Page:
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Framing the Question for Estimation

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Framing the Question for Estimation

When it comes to asking for estimates, framing the question you ask is very important for getting the best estimate possible.

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“I need this project done by date D and within cost budget C. Now calculate an estimate on the project.”

A friend of mine used this example to illustrate anchoring bias in estimation. Note, however, that he doesn’t make the question explicit. Further conversation revealed that he had in mind that the date and cost should be the output of the estimation. With that assumption, that statement preceding the request will definitely anchor the answer, and realizing that this bias is likely will call into question whatever estimate is given.

Given the stated need, however, I would reframe the call for an estimate from “When will this project be done and how much will it cost” to “What is the likelihood that the project can be done within these constraints?” When the time and money constraints are already known, it’s somewhat disingenuous to ask that these values be estimated. If the estimate exceeds the budget, then it’s likely that a negotiation will follow. Such a negotiation helps bring the estimate in line with the budget, but generally does little to bring the actual costs in line.

Reframing the question is much more helpful. It should provoke a response along the lines of “We feel 80% confident that we can meet the time and money budget based on these assumptions…. We have identified … as risks that would endanger meeting the budget and which should be monitored closely. Another possibility is that the response is of the form “There is a 10% chance that this project can be accomplished within the time and money constraints. If you’d like, we can explore finding a subset of the project that has a higher likelihood of completion but still have value.”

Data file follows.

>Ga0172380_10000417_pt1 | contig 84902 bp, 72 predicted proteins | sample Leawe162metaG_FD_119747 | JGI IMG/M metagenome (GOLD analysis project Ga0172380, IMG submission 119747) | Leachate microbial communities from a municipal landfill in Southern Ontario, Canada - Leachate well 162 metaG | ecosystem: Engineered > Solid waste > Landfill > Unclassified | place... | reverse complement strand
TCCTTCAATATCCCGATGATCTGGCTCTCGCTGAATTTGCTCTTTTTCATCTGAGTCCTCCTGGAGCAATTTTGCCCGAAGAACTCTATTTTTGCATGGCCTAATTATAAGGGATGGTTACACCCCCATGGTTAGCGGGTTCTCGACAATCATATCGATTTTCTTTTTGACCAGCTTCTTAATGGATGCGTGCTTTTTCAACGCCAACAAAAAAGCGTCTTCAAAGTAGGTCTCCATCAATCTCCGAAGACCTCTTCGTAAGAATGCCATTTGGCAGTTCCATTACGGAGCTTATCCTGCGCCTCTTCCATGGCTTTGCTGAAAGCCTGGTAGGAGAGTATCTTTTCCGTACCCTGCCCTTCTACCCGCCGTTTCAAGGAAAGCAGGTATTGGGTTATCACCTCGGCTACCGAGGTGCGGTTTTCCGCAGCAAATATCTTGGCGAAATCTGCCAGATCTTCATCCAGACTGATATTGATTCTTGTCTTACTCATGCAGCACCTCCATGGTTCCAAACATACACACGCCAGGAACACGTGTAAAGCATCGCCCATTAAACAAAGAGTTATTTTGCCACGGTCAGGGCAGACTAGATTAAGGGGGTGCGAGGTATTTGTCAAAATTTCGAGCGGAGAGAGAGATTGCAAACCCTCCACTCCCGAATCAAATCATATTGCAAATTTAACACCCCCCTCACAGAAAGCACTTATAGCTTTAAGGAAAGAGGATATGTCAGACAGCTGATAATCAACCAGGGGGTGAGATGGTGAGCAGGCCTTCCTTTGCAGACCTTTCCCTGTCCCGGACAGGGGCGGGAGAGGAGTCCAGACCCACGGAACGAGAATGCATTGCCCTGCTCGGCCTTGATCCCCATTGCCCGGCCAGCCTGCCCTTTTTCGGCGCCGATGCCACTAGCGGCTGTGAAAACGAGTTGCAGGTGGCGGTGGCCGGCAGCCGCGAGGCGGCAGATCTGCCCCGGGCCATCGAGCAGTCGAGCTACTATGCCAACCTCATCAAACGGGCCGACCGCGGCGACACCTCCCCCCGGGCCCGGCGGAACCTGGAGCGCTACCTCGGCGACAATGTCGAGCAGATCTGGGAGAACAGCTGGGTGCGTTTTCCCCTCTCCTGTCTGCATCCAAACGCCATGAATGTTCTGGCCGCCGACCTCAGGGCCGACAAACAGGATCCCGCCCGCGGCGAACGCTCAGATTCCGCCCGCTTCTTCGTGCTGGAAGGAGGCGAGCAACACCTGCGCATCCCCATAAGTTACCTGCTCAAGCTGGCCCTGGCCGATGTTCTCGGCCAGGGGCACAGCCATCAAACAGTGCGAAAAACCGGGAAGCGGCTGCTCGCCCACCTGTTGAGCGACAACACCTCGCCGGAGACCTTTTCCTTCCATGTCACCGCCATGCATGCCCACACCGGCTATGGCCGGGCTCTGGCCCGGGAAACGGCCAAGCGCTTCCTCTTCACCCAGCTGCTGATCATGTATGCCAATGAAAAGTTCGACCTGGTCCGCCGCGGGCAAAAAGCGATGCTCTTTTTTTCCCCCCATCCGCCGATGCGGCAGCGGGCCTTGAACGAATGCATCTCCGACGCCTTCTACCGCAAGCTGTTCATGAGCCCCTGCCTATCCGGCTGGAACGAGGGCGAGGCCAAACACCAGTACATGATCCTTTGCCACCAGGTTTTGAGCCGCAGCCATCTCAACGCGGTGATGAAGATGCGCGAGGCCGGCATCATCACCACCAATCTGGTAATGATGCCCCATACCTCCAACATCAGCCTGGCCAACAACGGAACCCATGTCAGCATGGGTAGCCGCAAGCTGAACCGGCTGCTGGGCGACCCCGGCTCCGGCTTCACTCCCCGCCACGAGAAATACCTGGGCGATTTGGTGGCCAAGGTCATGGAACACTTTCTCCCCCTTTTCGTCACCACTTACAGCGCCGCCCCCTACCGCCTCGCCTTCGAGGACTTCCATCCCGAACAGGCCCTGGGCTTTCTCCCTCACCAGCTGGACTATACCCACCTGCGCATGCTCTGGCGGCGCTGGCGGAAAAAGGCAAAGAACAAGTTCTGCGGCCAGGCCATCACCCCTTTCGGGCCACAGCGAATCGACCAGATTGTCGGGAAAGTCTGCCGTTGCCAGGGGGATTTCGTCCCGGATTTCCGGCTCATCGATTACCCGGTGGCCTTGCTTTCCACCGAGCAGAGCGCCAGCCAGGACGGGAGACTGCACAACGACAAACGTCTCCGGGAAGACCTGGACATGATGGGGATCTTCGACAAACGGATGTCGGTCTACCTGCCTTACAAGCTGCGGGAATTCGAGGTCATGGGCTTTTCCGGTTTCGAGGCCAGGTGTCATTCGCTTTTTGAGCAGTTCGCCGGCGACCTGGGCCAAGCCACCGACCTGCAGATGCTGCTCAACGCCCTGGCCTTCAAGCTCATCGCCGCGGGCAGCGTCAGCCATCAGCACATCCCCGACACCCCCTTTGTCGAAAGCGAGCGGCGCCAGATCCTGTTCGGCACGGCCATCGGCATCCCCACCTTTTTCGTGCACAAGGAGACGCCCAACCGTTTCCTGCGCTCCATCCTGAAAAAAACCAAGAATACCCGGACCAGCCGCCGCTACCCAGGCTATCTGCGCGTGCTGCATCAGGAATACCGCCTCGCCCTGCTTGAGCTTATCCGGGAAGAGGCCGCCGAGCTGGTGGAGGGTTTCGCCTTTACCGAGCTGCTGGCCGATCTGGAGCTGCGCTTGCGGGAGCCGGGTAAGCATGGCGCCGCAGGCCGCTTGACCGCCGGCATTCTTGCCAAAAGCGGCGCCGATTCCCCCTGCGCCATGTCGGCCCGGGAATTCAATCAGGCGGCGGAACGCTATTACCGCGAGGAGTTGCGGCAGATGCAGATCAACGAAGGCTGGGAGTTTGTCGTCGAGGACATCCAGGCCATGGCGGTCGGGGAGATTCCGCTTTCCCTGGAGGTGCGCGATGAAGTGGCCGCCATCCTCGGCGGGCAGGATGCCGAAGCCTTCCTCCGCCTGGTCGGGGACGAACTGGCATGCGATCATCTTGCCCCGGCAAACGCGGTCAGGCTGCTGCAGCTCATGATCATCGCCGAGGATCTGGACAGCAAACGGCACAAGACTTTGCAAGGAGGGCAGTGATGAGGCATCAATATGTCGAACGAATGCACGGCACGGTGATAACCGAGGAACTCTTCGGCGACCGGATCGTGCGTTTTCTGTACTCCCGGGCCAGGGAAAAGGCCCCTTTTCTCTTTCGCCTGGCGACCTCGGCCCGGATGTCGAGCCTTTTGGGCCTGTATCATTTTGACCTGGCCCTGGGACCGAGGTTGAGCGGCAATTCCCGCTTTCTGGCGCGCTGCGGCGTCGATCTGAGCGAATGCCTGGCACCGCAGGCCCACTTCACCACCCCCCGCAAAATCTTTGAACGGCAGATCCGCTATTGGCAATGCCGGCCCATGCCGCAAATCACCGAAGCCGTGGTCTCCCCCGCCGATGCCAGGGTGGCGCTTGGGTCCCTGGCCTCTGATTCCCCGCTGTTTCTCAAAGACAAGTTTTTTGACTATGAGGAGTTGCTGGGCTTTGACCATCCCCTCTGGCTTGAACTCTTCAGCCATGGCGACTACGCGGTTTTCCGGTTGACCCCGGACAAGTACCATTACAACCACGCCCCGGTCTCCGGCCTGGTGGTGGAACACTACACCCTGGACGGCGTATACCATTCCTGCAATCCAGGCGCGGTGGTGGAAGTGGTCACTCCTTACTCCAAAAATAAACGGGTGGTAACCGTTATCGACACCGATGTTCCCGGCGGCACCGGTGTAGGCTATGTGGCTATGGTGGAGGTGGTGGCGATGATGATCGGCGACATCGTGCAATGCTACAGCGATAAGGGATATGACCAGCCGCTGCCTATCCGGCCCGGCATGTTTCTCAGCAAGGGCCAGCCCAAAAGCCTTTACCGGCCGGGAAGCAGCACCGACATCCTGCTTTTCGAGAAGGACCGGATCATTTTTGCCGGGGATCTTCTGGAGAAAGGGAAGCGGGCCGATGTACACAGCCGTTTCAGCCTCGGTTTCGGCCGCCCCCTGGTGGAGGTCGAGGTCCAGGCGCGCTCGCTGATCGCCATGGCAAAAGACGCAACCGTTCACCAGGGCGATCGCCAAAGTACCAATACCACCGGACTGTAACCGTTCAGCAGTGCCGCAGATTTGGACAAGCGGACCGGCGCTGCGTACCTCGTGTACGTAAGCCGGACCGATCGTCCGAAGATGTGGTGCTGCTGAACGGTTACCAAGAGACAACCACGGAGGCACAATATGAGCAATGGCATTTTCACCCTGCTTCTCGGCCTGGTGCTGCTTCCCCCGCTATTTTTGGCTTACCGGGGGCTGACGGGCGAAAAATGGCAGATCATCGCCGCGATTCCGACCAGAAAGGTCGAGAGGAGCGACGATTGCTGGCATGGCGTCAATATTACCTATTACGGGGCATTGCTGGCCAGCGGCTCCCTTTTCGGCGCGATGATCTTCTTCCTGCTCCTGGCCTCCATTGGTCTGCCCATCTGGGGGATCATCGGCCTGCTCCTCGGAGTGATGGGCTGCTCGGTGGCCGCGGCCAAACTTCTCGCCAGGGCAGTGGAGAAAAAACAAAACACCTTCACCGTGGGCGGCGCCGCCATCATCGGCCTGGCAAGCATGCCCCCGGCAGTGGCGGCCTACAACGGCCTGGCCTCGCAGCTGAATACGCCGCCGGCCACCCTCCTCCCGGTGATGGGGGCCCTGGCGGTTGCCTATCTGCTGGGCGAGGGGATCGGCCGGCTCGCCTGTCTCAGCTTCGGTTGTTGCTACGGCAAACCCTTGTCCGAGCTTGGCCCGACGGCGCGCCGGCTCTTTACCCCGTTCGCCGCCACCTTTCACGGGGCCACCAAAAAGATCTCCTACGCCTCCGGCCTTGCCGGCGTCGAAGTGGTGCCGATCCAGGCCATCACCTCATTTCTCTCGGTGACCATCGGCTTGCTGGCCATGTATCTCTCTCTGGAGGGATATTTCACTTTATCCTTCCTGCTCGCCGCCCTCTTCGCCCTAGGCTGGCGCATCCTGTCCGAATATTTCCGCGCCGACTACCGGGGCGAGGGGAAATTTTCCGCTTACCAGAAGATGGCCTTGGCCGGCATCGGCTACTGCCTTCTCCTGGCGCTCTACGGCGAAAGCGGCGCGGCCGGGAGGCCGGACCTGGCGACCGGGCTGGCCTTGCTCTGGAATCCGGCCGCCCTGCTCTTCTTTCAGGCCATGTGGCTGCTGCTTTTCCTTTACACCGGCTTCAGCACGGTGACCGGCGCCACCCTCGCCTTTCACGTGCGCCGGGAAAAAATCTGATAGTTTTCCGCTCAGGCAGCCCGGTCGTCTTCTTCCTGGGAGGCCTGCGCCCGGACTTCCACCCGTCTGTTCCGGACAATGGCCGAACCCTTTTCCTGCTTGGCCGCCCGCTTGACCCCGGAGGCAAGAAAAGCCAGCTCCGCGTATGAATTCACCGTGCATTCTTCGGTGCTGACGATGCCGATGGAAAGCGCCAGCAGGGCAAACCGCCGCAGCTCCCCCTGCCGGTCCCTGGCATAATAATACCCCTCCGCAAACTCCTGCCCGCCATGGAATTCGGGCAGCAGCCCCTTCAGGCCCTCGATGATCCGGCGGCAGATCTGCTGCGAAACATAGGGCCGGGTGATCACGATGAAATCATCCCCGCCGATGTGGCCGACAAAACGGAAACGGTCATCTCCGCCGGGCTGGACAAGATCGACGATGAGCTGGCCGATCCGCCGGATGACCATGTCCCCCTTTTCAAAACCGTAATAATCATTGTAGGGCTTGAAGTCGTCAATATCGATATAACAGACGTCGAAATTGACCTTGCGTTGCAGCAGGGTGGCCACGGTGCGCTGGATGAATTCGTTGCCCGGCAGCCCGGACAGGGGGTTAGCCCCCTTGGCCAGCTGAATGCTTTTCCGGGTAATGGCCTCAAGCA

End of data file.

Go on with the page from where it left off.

Either of these answers is more useful for the person with the budget who wants to decide whether to invest in the project or not. Sometimes the best outcome for a project is to kill it before starting when it’s unlikely to result in a happy conclusion. Other times we know to proceed cautiously, and can keep an eye on variables that will indicate whether we’re on a path to success or failure given the stated constraints. We should have alternate plans that we can turn to in the event that one or more of the risks materialize.

Such an estimate doesn’t guarantee success, but it does give us a feel for the merits of pursuing the endeavor. The associated assumptions and risks provide information to help us understand whether or not we’re still on track. This probabilistic estimate is much more helpful than is an estimate of the values.

Not all situations benefit from an estimate of the probabilities. We should think about what sort of answer would really help us, and ask the question that will produce an answer of that sort. Asking for “an estimate” without knowing and communicating the form of answer that will be useful is unlikely to give us appropriate information.

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Topics:
agile ,project management ,estimates

Published at DZone with permission of George Dinwiddie, DZone MVB. See the original article here.

Opinions expressed by DZone contributors are their own.

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